Musgrove, Barbour trade barbs over education in first debate
JACKSON Education was among campaign themes over which leading candidates for governor sparred in their first televised debate at Belhaven College.
Gov. Ronnie Musgrove, the Democratic incumbent, and his Republican challenger, Haley Barbour, debated for about an hour before a live audience of about 700 and a statewide TV audience that debate co-moderator Bert Case said could also include viewers of the C-SPAN cable networks.
“I’m not going to let you come to our state and talk bad about our teachers,” Musgrove said to Barbour.
The governor, who is from Panola County and is seeking a second term in office, continued to try to paint Barbour, a Yazoo County native, as an outsider. Barbour was chairman of the Republican National Committee from 1993 to 1997 and has worked as a Washington, D.C., attorney and lobbyist for private-sector clients since.
Musgrove was responding to Barbour’s comments, similar to those he has made before, that public schools lack discipline and that he can help solve the problem if elected.
“Teachers are afraid they won’t be backed up by principals,” Barbour responded, adding that principals are afraid they won’t be backed up at higher levels. “When Haley Barbour is governor, they will be” backed up at the highest level of state government, Barbour said.
Musgrove disagreed with Barbour’s assessment of the state of public education in Mississippi, citing a federally required accountability plan the state has passed relatively early and statistics that have shown improvement by some measurements.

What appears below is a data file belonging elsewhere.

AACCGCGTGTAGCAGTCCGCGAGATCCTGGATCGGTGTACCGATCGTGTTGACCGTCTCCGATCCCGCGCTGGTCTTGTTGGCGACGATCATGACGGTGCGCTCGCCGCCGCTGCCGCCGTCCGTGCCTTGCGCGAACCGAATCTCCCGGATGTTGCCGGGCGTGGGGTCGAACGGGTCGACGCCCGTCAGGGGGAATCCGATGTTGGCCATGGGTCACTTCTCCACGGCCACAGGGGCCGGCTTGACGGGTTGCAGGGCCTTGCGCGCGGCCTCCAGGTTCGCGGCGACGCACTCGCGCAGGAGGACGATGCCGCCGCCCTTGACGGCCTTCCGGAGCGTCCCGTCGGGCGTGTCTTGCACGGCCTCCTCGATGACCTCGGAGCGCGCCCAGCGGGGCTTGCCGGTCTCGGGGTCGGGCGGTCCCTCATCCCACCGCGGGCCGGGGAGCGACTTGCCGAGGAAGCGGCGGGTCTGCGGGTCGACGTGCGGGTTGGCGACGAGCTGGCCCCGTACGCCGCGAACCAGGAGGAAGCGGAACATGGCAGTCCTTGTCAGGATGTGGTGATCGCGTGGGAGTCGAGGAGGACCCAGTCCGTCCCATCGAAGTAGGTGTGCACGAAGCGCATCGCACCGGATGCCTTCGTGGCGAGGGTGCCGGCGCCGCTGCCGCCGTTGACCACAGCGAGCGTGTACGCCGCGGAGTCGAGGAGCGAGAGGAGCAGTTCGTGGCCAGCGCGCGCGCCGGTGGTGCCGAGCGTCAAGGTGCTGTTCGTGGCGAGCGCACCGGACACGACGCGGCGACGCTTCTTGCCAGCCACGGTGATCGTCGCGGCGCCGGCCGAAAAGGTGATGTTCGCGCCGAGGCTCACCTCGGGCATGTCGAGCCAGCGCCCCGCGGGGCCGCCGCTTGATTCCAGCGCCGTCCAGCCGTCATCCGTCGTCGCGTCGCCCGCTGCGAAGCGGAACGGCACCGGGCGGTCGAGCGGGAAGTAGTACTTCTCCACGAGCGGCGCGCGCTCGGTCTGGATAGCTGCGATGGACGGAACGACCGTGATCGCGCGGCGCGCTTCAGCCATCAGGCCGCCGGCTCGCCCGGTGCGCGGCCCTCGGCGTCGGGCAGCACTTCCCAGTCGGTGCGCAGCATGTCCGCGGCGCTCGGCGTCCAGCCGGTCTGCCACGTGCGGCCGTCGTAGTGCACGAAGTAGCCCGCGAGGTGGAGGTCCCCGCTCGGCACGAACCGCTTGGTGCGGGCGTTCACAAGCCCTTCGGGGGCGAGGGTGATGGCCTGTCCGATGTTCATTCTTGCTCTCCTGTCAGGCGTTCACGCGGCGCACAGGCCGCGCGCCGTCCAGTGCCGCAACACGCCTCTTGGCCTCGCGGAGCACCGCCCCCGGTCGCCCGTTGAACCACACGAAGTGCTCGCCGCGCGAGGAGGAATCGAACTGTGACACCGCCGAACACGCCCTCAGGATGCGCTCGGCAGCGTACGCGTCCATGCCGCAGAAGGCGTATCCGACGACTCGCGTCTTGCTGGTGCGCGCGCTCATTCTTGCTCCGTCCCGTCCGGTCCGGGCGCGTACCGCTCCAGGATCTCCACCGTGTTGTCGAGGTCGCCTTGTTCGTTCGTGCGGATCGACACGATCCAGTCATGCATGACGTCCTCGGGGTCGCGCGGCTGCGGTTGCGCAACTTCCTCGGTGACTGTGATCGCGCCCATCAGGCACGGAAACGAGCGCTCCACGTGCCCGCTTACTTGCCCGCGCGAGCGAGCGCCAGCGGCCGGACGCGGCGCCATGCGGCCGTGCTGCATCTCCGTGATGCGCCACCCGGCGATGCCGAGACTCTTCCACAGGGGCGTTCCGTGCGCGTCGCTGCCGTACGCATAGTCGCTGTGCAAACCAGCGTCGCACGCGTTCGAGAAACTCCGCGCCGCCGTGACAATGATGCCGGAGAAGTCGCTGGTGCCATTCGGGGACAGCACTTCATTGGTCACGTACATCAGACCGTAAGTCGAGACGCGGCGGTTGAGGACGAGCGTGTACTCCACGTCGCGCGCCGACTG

“We are handling discipline, and I have confidence in our teachers and our administrators,” Musgrove said. The governor also noted that, of the current spending plan he submitted to the Legislature, 62 percent was to be spent on education and that lawmakers voted to fully fund that amount.
The candidates also differed on the state of the state’s civil-justice system.
Musgrove said last year’s special legislative session, which he called, resulted in positive changes that compare favorably with those made in other states, such as Texas and Florida.
“Clearly we have made major steps,” he said, adding that the early-2000s downturn in financial markets may be partially to blame for what some have called a crisis in liability insurance for health-care providers in the state.
Barbour is among those who have called for further systemic changes to deal with what he terms the problem of “lawsuit abuse.”
“It’s not fixed,” Barbour said, adding that there are “still doctors leaving our state” and that small businesses also face increased risks in the current legal climate.
Candidates also responded to the question, presented by Case, “What can you do to make state government more colorblind?” Case noted that the state’s population is 37 percent black.
“Martin Luther King was right,” Barbour said, “we should judge people by the content of their character rather than the color of their skin.”
“My appointments have reflected the people of Mississippi,” Musgrove said.
The candidates continued sparring over the issue of free trade. Musgrove again tried to tie Barbour to the loss of in-state jobs by noting that he has backed free-trade agreements, including the North American Free Trade Agreement.
“The reason you’re hearing about NAFTA is because he doesn’t want to talk about Mississippi,” Barbour said.
Barbour again tried to assign responsibility to Musgrove for what he called overspending by the state government during the first three years of the governor’s term. He specified several agencies whose spending he said is under the governor’s control.
Musgrove responded that he has submitted “a balanced budget, with accurate numbers” to the Legislature for each of those three years.
“What (state House of Representatives appropriations committee chairman) Charlie Capps and the Legislature do, certainly they will have to talk about that,” Musgrove said.
Other debates are scheduled for Oct. 6 at Mississippi State University in Starkville; Oct. 14 at Delta State University in Cleveland; and Oct. 20 in a yet-to-be decided location in Biloxi.